The European Commission has proposed today to amend the EUROJUST Regulation to give the EUROJUST the legal possibility to collect, preserve and share evidence on war crimes. EUROJUST, is an Agency of the European Union for Criminal Justice Cooperation, and is based in The Hague. Its role is to help make Europe a safer place by coordinating the work of national authorities in investigating transnational crime.
Since March, EUROJUST has been supporting an EU joint investigation team looking into the possible war crimes committed in Ukraine. Due to the ongoing conflict in Ukraine, it is difficult to store and preserve evidence securely in Ukraine at the moment. To ensure accountability for the crimes committed in Ukraine, it is crucial to ensure safe storage of evidence outside Ukraine as well as to support the investigations and prosecutions by various European and international judicial authorities. The existing EUROJUST Regulation does not include this prerogative of the Agency, therefore an update is necessary.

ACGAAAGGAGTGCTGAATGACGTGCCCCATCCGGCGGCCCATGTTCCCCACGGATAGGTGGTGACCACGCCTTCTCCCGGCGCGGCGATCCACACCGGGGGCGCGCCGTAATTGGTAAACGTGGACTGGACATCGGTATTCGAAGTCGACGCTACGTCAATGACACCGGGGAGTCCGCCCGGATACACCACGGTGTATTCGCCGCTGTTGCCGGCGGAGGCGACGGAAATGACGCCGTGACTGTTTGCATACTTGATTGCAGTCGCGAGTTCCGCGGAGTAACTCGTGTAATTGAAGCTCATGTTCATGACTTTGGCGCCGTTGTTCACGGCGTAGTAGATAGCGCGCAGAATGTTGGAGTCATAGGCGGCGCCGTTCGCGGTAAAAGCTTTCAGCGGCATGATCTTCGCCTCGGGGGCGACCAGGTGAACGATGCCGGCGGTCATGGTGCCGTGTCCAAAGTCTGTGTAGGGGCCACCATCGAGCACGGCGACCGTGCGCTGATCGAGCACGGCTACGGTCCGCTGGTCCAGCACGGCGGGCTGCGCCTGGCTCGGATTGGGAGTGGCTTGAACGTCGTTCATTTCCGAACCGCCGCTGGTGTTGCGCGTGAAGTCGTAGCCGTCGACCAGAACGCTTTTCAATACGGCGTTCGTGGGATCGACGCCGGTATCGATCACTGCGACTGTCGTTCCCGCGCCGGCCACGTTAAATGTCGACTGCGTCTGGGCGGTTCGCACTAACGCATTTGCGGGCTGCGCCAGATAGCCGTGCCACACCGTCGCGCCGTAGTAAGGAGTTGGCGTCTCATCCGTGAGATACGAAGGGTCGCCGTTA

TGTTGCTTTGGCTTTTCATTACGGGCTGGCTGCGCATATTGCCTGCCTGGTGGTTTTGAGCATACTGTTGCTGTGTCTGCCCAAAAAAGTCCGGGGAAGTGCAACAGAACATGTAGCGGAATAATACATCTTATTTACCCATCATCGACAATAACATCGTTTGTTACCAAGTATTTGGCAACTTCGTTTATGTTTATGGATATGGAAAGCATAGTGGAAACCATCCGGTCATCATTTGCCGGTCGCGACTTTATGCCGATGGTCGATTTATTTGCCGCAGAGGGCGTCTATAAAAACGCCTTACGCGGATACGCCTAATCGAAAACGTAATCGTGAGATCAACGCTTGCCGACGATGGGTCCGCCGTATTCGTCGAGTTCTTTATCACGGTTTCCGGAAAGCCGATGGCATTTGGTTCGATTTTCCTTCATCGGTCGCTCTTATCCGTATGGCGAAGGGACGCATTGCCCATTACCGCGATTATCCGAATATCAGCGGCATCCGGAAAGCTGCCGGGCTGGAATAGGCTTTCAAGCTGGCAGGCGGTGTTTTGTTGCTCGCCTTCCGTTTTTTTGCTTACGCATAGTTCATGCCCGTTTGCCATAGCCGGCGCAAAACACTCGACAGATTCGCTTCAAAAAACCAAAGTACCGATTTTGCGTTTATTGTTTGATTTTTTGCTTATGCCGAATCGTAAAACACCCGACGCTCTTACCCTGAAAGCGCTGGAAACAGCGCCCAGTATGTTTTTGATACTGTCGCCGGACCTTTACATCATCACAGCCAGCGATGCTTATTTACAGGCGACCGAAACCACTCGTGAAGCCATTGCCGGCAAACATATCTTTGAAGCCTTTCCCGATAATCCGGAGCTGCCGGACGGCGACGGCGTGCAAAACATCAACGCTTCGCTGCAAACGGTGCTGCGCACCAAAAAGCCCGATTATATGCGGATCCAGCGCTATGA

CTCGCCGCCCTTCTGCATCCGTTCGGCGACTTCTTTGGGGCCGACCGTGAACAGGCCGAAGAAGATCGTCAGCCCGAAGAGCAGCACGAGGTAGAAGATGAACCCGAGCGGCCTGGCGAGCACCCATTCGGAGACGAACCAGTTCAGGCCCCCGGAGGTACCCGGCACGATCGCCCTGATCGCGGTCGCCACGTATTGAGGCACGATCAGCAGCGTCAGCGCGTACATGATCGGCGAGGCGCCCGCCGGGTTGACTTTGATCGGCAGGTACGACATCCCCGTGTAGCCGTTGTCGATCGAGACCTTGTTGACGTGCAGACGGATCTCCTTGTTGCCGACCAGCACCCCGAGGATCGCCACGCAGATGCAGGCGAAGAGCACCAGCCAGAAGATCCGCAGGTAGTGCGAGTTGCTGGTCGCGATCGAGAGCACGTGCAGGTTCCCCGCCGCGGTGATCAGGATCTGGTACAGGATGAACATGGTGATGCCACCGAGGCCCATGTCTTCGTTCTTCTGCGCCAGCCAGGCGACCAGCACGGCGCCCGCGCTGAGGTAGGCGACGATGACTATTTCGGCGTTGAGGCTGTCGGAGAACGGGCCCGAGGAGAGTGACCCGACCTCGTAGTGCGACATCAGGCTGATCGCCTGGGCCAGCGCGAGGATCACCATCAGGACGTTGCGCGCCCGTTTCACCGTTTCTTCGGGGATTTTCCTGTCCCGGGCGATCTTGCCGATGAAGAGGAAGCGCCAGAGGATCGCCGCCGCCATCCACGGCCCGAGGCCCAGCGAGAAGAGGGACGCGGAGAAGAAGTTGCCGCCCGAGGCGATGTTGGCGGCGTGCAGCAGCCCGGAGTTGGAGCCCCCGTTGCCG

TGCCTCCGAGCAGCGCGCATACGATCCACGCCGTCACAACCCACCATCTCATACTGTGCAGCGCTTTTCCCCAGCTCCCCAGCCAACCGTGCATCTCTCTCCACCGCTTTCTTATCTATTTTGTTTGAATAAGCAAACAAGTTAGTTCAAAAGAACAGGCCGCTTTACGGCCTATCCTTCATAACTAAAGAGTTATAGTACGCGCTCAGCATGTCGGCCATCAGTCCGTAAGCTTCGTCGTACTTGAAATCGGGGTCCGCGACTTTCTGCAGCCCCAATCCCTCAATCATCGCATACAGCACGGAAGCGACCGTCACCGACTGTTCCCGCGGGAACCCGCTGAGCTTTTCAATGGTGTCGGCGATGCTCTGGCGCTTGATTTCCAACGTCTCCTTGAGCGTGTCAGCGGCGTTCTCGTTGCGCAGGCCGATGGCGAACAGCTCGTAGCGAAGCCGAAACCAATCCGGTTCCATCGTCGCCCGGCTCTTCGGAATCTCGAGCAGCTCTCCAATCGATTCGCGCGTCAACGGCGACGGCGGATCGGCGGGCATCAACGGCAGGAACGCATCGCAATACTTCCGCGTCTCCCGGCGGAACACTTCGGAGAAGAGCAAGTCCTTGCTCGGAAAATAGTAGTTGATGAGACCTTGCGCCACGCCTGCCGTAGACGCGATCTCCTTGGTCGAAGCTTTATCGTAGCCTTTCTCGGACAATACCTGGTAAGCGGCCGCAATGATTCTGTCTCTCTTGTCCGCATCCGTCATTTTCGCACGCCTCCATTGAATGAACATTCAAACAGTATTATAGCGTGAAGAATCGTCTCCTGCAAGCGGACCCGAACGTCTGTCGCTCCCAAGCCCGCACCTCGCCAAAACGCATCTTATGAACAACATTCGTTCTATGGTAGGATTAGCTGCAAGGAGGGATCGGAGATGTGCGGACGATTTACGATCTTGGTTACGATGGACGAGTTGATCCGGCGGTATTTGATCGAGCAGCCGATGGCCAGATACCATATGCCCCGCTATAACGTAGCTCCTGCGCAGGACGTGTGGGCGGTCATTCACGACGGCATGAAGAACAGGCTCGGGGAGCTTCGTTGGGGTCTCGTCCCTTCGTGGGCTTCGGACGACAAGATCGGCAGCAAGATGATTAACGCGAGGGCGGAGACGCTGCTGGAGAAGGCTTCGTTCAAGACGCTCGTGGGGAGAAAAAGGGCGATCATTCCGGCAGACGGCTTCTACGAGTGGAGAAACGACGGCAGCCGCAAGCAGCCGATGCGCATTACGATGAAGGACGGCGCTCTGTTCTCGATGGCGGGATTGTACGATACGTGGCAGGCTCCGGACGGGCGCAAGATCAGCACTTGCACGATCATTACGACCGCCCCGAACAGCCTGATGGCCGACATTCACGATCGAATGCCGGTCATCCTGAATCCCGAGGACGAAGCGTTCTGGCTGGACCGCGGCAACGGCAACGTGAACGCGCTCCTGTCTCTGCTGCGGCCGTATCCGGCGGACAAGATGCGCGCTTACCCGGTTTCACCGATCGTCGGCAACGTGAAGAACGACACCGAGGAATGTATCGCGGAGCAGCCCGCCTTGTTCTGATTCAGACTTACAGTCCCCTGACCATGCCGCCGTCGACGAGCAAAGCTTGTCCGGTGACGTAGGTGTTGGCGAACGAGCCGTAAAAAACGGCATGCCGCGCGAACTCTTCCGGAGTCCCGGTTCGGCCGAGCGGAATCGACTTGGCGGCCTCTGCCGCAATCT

Commissioner for Justice, Didier Reynders, said: “Since the start of the Russian invasion, the world has been witnessing the atrocities committed in Bucha, Kramatorsk and other Ukrainian cities. Those responsible for the war crimes in Ukraine must be held accountable. To this end, we must ensure that evidence is safely preserved, analysed and exchanged with national and international authorities, including the International Criminal Court. Today we propose to empower EUROJUST to perform these tasks. Impunity will not be tolerated”.
What does the reinforced mandate of EUROJUST mean?
National authorities are already collecting evidence of possible crimes being committed in Ukraine. Due to the ongoing hostilities, evidence cannot be preserved securely in Ukraine. Thus, it is necessary to set up a central back-up storage, where evidence collected by the agencies of the European Union and bodies as well as national and international authorities or third parties, such as civil society organisations, could be preserved. While the EUROJUST Regulation provides that EUROJUST supports Member States’ action in investigating and prosecuting serious crime, including core international crimes, it does not provide for EUROJUST to preserve such evidence on a more permanent basis, or to analyse and exchange it when necessary, nor to directly cooperate with international judicial authorities, such as the International Criminal Court (ICC).